Seeing feminine beauty
Dollmaker hopes her art can bring happiness to others
Denise Roberson makes dolls, representations of strength and beauty outfitted in unique fabric and embellished with things like shells, beads, wire and ribbons.
“A lot of my dolls are made to recognize the strength and beauty of women,” she said. “Through my work, I am trying to recognize my own beauty and strength, and for other women to see their strength and not get mislead, lost, used and abused. If we women could see ourselves as we are, for who we are, the world would be different.”
People have made comments to Roberson about her work being spiritual, but that is not her intention. Some have even suggested voodoo.
“I don’t like it when people ask me about voodoo and my dolls. One woman said ‘spiritual’ meets voodoo,” Roberson said, “It’s not funny but I laugh it off, maybe it’s a black thing on their part. I guess it is all a matter of what they’ve been exposed to and they don’t know any better.”
Roberson grew up in Oakland, Calif. She made her first “doll” in seventh grade. It was a knock-off Barbie in an Elizabethan outfit. “We were studying Shakespeare,” she said. “In a book, I saw the clothes they wore at that time and I dressed the doll for a project.”
Around that time, Roberson’s mother began teaching her how to sew. “We made clothes because we could not afford to buy them,” Roberson said. “Creativity out of necessity.”
Roberson sewed her own clothes for years, never considering her sewing skills an art form until her mother took her to a doll-making workshop lead by a well-known doll-maker, Elinor Peace Bailey. After that, doll-making became her passion, fueled even more by an episode of Oprah Winfrey’s show.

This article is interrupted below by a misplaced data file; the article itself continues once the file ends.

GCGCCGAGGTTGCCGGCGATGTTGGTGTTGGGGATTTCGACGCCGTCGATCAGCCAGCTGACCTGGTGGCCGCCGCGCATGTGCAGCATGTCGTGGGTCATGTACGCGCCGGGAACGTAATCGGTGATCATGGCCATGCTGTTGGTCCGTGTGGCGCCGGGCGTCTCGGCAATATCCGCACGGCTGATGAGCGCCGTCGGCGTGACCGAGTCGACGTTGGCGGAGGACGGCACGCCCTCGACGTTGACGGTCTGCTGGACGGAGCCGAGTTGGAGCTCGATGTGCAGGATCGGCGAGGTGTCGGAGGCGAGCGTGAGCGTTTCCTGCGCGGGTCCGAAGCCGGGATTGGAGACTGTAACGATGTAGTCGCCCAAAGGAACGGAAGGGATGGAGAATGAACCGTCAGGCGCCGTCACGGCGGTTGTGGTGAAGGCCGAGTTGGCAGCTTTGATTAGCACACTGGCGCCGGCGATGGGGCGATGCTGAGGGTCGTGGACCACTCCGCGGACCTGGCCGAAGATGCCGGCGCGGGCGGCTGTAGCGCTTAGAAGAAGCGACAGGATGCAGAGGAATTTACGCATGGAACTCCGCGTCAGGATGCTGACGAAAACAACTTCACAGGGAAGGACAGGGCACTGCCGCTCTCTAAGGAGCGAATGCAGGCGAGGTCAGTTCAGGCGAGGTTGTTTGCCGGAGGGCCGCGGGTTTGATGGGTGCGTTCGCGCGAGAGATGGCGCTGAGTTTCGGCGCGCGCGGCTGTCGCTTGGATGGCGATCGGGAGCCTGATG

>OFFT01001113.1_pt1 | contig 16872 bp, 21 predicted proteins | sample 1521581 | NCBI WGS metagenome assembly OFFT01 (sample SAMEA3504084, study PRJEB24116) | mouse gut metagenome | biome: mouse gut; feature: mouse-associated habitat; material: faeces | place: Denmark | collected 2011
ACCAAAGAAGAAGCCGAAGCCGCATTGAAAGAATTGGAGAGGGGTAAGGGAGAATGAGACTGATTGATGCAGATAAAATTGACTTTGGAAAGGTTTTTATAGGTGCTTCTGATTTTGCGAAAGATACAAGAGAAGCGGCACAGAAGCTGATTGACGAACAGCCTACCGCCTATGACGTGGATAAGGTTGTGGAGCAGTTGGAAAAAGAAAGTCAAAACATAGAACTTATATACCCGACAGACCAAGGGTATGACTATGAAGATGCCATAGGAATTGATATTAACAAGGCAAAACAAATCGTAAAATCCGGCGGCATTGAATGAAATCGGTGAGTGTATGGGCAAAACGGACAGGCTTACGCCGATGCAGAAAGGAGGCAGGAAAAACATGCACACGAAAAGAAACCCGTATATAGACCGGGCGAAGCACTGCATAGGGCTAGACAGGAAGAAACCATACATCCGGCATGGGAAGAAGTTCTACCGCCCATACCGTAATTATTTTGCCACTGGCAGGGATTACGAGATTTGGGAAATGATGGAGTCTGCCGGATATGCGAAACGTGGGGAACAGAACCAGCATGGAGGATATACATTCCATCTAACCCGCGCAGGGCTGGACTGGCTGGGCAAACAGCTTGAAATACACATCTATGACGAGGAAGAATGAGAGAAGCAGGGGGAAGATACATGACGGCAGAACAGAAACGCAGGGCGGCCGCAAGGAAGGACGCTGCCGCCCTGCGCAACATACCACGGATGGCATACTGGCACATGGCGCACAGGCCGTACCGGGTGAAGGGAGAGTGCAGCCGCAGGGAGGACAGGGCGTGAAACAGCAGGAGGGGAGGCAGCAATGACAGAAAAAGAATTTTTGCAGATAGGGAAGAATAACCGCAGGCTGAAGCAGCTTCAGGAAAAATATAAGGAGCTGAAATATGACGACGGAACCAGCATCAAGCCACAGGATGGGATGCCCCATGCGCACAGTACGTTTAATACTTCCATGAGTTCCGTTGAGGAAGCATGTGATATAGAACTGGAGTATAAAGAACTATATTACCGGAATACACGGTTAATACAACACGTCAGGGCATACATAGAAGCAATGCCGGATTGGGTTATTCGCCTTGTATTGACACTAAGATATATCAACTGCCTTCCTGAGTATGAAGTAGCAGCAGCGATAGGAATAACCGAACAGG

“She was asking her audience, ‘What is your mission?’ and I declared that mine was to make beautiful things that make people happy.”
Roberson, 58, moved to the Spokane area in early 2006. Her boyfriend, James Broussard, a truck driver, had driven through the area and stopped for a break. “When his feet touched the ground, he said he felt like he was home,” Roberson explained, “He was born here and then adopted.”
Broussard has searched for his birth parents, to no avail. All he knows is that his mother was white, his father was black, and a note pinned to him read: Baby boy Melby.
Roberson has lived through some tragedies, as many people do. “As a woman, as a black woman, I have been treated as ‘less than,’ but through my work, I am trying to find myself again and help others do the same.”
A member of River Ridge Association of Fine Arts, Roberson has exhibited her creations at a half-dozen events and has sold well.
“There have been times when I made a doll for someone and it just did not look right to me. I would get frustrated trying to make the doll look the way I wanted it to. I would give up and presented the doll to the client and she would smile and laugh,” she said. “I realized the doll didn’t need to look right to me, but to its owner. When the energy is right, the person feels it and the doll ends up where it belongs.”
Currently, she shows her dolls and fiber art at Northwest Artist Co-op in Coeur d’Alene, Anatopia Thrift Boutique in the Garland District and at Manic Moon Studios, 1625 N. Monroe St., where she is scheduled to lead doll workshops.